A relatively brief and loosely narrative pitch of a story intended for production as a film for theater or television broadcast. Written in user-friendly, dramatic, but straightforward and highly-visual prose, in the present tense, the treatment highlights in broad strokes your story's hook, primary characters, acts and action line, setting, point of view, and most dramatic scenes and turning points.
similar in form and style to a synopsis but only a much more detailed telling of a story. Generally includes every scene and plot involved. These are also written in a prose form, similar to a novel, but still usually with little to no dialogue. They are considered more or less a tool for writers when they are initially fleshing out their idea(s) for script.
A condensed version of the script to describe what will be seen and heard. It gives a chronological rundown of the prospective script, detailing information on the setting, plot, characters, and dialogue.
a brief synopsis of your idea and how it is suited to television
a detailed outline with your plot and main characters well defined
a more detailed synopsis of your idea and how it is suited for television
a narrative version of the story in a script, presented in story format, describing the main action with little or no dialogue
a preliminary story idea that is written out in paragraph form, rather than set in dialogue and action
a short prose piece that describes a potential screenplay
a short synopsis of a screenplay used for assessment purposes when deciding whether the green-light a production
a short version of the story in narrative form
a synopsis, ie
A detailed synopsis of a movie's story, with action and character rendered in prose form.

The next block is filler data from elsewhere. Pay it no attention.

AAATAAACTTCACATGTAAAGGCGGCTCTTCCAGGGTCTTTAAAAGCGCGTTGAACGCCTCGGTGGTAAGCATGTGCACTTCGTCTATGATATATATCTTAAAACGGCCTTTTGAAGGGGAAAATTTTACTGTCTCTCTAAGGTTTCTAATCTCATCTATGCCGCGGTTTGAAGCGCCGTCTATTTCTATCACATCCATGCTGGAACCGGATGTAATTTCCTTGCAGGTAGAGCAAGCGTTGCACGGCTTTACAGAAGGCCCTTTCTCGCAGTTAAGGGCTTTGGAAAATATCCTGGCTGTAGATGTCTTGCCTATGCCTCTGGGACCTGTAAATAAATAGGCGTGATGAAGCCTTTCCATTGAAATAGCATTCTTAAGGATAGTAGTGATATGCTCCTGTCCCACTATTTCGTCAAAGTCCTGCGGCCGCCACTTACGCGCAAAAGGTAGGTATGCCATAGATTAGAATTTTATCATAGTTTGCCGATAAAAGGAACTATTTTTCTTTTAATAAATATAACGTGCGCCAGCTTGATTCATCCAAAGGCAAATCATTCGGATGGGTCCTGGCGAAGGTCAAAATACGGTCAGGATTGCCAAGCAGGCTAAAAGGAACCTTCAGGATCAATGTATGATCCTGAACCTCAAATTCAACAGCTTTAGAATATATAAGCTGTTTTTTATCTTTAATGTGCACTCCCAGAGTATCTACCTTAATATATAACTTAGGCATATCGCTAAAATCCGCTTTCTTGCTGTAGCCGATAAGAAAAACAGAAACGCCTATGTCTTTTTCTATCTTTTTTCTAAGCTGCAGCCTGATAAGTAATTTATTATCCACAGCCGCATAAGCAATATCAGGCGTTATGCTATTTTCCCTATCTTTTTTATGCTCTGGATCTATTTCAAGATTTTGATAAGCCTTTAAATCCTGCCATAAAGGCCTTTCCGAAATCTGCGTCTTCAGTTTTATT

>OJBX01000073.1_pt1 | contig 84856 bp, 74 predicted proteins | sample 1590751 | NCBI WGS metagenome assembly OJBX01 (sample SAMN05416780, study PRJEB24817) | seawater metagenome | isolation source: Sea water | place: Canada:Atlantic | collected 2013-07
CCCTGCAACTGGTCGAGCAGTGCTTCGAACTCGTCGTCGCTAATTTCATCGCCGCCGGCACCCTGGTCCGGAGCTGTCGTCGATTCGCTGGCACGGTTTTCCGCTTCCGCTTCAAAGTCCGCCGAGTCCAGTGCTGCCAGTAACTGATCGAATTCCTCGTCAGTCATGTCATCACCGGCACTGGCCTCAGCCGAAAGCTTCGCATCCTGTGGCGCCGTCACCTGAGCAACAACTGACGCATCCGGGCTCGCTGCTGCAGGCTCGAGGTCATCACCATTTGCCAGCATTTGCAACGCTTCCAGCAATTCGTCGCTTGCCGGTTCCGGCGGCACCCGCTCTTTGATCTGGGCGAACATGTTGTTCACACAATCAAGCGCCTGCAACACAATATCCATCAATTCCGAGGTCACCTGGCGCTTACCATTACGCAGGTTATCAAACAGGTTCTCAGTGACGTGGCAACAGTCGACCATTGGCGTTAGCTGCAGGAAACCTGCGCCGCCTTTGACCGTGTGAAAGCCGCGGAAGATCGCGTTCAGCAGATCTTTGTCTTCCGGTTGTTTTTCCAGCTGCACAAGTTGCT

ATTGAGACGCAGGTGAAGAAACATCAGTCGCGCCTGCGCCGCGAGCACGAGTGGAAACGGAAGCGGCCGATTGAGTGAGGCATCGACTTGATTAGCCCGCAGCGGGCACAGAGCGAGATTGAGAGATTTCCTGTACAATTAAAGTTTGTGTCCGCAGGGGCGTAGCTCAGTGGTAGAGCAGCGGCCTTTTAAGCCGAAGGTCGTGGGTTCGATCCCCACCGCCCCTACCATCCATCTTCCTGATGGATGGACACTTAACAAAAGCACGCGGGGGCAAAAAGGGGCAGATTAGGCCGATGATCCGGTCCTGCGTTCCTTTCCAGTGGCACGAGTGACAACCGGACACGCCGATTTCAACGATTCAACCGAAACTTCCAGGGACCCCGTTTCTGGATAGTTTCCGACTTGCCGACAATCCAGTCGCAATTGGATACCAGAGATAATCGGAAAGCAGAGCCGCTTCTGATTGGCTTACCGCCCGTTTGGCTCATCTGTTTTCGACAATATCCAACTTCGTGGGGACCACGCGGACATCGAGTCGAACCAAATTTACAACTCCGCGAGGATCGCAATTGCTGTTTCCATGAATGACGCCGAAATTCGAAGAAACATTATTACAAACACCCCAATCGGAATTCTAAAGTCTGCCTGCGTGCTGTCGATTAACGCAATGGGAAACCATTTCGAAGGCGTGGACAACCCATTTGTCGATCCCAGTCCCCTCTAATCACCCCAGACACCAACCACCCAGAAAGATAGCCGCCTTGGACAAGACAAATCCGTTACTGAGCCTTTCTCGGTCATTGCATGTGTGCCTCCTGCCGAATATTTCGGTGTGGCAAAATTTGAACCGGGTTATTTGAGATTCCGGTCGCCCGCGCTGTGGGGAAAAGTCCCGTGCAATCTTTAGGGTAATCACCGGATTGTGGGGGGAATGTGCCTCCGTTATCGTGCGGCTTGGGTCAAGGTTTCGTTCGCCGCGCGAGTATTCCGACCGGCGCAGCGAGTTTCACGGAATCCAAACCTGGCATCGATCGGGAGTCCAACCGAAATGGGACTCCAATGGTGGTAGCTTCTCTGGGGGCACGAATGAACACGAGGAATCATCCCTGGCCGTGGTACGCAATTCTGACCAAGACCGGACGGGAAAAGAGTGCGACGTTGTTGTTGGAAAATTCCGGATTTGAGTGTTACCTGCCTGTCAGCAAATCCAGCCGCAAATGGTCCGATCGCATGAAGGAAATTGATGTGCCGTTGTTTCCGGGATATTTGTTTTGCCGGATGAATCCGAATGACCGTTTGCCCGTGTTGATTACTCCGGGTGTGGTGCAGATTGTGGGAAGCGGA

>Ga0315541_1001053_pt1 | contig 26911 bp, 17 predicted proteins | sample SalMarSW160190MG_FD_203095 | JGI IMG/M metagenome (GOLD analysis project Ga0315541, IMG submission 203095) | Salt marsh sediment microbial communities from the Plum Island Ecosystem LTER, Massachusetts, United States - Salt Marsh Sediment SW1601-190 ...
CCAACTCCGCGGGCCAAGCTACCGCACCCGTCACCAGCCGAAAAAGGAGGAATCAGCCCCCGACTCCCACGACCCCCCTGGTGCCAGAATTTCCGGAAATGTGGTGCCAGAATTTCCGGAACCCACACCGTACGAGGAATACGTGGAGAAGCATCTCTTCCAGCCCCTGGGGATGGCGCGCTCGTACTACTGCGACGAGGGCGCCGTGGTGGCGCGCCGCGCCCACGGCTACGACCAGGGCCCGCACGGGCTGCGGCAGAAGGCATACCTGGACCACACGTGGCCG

One of the starting blocks in the development process, the treatment takes the outline a step further, adding depth to character and story by filling in missing blanks. The treatment's main purpose is to tell the complete story before setting it in script form. Most are written in prose and range from ten to twenty pages. The treatment is the best place to hammer out initial story and character problems. Unless a script is sold on spec, most buyers require a treatment (or very detailed) outline from its writers before commencement of the actual screenplay. If financed independently, the treatment's often a part of the initial fundraising package.
Longer than a synopsis, a blow by blow account of the story with all important details present, told in present tense.
a prose synopsis of a screenplay that gives the reader a general understanding of the storyline, the plot elements, and the characters.
Usually a synopsis in present tense, short story form of a screenplay summarizing dialogue and describing only what an audience would see and hear. Can also be a puff piece designed to sell the script rather than give comprehensive information about content.
A movie in prose form, anywhere from 15-60pp, which details a blow-by-blow summary of the story (important details of each scene, action, and character) told in present tense and generally with no dialogue.
A synopsis of a film idea, relating most details of the story through present-tense action and no dialog. A TREATMENT is usually 5-30 pages in length, and can be copyrighted.
the detailed summary of story told in present tense which is generally five to twenty pages in length.
The plot of a screenplay written out in prose form, in one to two pages. The story, specifically the action of the story; beginning, middle, and end; very clearly written. Very spare and straightforward - does not contain extraneous emotional or cerebral content nor long excerpts of dialogue. It is crucial for a screenwriter to write a treatment of their story before they begin writing the actual script, and then also after they're finished to help market it. Many companies will require a one page treatment sent ahead of time for review before they accept the screenplay. Also called a synopsis or pitch; not to be confused with a long-form 25 page treatment (or even longer scriptment) which includes blocked excerpts of dialogue and is written more in screenplay format.
In screenwriting, a full narrative description of the story, including sample dialogue.
A scene by scene description of a screenplay, minus all or most of the dialogue.
An abridged script; longer than a synopsis. It consists of a summary of each major scene of a proposed movie and descriptions of the significant characters and may even include snippets of dialogue. While a complete script is around 100 pages, a treatment is closer to 10.